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What’s in a Name?

When playwright William Shakespeare asked the question, “What’s in a name?” in Romeo and Juliet, he was referring to the idea that names themselves are a convention to distinguish things or people, but themselves do not have any worth or meaning. While we can certainly understand that “a rose by any other name would smell as sweet,” we do have to be careful with names and their meaning in the world of business, contracts, and construction. When it comes to builder’s risk insurance specifically, names do indeed carry great meaning.

Builder’s Risk Insurance

Builder’s risk insurance is a special type of property coverage that indemnifies against damage to buildings while under construction. Typically, the project owner or general contractor requires that these policies be purchased according to the master contract, such as the American Institute of Architects’ form. The standard AIA form and other similar contracts require that the builder’s risk policy protect the interests of the owner, contractor, and subcontractors. In many cases, there is no reference to what name these different parties should be called under the policy. Should a claim arise, this is a potentially dangerous detail to overlook.

Naming Conventions

When referring to insurance policies, there are different types of names that a person or entity can be identified as:

  • First named insured: the entity or person who is the policy’s primary owner and responsible for communicating with the insurance company, paying premiums, and other similar tasks. They are literally named first on the policy and are listed within the policy declaration sheet.
  • Named insureds (sometimes called additional named insureds): any other entity or person with an insurable interest protected by the policy and is named by endorsement in the policy.
  • Additional Insured: a person or entity who receives protection from claims arising out of negligent acts committed by the named insureds via an endorsement to a liability policy.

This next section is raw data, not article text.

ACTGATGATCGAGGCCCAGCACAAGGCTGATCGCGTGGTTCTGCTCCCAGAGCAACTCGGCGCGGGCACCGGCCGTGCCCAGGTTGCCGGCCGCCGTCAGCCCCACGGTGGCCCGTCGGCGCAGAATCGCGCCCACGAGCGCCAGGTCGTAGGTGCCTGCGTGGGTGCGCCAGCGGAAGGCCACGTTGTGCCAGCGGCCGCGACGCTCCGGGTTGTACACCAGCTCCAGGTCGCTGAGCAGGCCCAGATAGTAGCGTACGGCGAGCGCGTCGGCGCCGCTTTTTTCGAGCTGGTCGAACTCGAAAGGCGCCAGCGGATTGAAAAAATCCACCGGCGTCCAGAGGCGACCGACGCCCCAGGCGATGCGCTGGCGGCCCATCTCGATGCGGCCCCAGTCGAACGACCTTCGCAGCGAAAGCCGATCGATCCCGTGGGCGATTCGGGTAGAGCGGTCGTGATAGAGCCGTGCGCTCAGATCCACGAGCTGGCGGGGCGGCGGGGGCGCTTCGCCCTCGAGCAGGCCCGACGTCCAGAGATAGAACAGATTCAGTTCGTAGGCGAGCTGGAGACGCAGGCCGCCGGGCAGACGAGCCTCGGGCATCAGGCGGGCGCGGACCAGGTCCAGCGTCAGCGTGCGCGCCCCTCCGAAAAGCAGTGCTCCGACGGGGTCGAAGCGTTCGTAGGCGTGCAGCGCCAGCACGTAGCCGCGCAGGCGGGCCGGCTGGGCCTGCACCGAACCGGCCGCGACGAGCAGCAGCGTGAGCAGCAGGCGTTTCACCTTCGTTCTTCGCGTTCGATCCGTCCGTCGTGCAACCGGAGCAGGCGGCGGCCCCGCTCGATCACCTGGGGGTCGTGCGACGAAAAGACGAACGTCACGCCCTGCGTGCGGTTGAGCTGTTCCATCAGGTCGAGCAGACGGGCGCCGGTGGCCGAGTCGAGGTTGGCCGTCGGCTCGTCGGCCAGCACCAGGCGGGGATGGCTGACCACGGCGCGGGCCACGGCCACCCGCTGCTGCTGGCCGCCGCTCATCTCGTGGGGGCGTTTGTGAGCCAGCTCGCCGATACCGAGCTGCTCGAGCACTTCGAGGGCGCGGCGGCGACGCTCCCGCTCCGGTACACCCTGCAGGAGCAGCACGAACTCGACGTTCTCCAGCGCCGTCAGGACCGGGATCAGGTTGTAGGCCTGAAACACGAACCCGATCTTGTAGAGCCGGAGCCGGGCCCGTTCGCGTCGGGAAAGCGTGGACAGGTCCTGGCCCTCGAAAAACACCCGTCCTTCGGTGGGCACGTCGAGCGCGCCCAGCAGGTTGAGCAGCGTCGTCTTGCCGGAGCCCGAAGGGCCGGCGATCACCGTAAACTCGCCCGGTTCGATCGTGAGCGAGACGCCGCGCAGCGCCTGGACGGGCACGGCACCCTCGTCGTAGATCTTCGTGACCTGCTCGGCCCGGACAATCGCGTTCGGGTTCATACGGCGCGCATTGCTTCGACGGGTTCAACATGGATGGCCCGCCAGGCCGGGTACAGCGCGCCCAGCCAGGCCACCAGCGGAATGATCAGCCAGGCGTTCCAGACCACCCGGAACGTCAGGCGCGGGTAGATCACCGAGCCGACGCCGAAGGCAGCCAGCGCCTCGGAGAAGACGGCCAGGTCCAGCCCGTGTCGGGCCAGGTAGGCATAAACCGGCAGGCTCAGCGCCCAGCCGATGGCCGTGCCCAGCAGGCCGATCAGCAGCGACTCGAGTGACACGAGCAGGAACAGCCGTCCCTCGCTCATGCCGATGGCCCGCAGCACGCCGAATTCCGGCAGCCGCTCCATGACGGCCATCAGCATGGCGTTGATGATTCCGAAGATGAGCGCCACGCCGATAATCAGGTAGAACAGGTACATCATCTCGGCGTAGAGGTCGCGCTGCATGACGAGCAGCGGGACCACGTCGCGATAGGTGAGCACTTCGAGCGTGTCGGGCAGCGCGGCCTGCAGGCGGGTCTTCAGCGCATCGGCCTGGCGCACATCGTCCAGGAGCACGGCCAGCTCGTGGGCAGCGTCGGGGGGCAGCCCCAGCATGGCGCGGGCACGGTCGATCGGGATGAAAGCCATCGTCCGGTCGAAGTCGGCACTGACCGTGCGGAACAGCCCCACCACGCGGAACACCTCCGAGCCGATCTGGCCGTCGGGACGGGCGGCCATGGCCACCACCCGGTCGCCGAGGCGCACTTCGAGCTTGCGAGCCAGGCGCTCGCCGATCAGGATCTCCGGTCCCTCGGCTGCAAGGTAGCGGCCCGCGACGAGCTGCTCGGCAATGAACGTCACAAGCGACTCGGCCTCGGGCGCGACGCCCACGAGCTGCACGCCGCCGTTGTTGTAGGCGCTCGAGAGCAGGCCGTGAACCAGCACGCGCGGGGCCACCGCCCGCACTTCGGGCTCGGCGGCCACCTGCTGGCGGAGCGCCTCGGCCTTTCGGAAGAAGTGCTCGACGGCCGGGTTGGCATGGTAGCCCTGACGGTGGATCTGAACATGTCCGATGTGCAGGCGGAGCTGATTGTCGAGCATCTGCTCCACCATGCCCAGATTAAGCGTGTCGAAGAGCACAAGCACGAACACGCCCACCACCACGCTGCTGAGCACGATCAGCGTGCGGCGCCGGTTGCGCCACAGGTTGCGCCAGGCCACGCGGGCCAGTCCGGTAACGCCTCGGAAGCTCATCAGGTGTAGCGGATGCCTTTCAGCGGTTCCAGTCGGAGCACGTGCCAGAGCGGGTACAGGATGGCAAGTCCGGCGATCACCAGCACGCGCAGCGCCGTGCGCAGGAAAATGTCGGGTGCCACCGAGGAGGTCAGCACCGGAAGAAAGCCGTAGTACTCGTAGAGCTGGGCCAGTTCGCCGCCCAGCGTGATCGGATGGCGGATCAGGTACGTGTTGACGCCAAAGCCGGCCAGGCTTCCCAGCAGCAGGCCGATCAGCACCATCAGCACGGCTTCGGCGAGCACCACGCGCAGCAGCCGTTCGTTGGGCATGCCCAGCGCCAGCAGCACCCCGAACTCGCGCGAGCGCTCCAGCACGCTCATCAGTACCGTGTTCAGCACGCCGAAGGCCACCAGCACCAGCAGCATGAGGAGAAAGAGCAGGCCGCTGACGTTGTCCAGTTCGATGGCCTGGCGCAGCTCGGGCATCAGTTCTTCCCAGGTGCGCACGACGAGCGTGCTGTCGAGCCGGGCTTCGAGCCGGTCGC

Since builder’s risk policies are property policies, they can only have first named and named insureds listed. Proper contractual wording regarding builder’s risk coverages should include the requirement that all parties involved in construction, including subcontractors of every tier, be listed as named insureds in the policy. Contractors should challenge any reference to additional insureds. To not be listed as a named insured puts a contractor or subcontractor at a severe disadvantage in the event of a claim, with no right to the policy’s benefits.

The owner/developer may have lenders, investors, and others that may not agree subcontractors or even general contractors should be named insureds on the policy; carriers may also take this stance. This is negotiable; however, there may be carrier restrictions or contractual language to consider.

Contract Wording Trends

Recent developments within certain insurance carrier forms are beginning to cause confusion, as they are using the term “additional insureds” to refer to contractors being added to the policy rather than as “named insureds.” To make matters worse, carriers sometimes define the term with the limitation that additional insureds are insureds only to the extent that “their interests may appear” for specific work that the contractor or subcontractor completed.

This wording could expose contractors to insurance carrier subrogation following a loss for areas in which a contractor might be deemed to have no interest. For example, a plumbing contractor whose installed fixture leaked and caused finish work damage may be required to pay back costs associated with cabinetry and trim work. This could become very expensive for the party deemed at fault in a larger project.

To protect against these concerns, this kind of policy wording should be rejected if possible. If not, then it is important to ensure strong waiver of subrogation wording is included both within the policy and the project contract for all parties and any damages to the structure.

Understanding these differences in names can be difficult for individuals not well versed in insurance language. Before work begins, we recommend that you consult with your Parker, Smith & Feek team when questions arise about these terms. If you have further questions, reach out to Parker, Smith & Feek’s Construction Practice Group.

“What’s in a Name” Builder’s Risk Checklist

  1. The owner, general contractor, and subcontractors of every tier should be included as named insureds on the policy.
  2. The party responsible for the placement of coverage will provide all named insureds a certificate evidencing coverage placed, along with a copy of the policy as soon as it’s available.
  3. The main contract between the owner and general contractor should specifically state that the owner, general contractor, and subcontractors are to be included in the policy as named insureds and that a waiver of subrogation will apply to all parties.
  4. The policy should contain a waiver of subrogation provision.

The views and opinions expressed within are those of the author(s) and do not necessarily reflect the official policy or position of Parker, Smith & Feek. While every effort has been taken in compiling this information to ensure that its contents are totally accurate, neither the publisher nor the author can accept liability for any inaccuracies or changed circumstances of any information herein or for the consequences of any reliance placed upon it.

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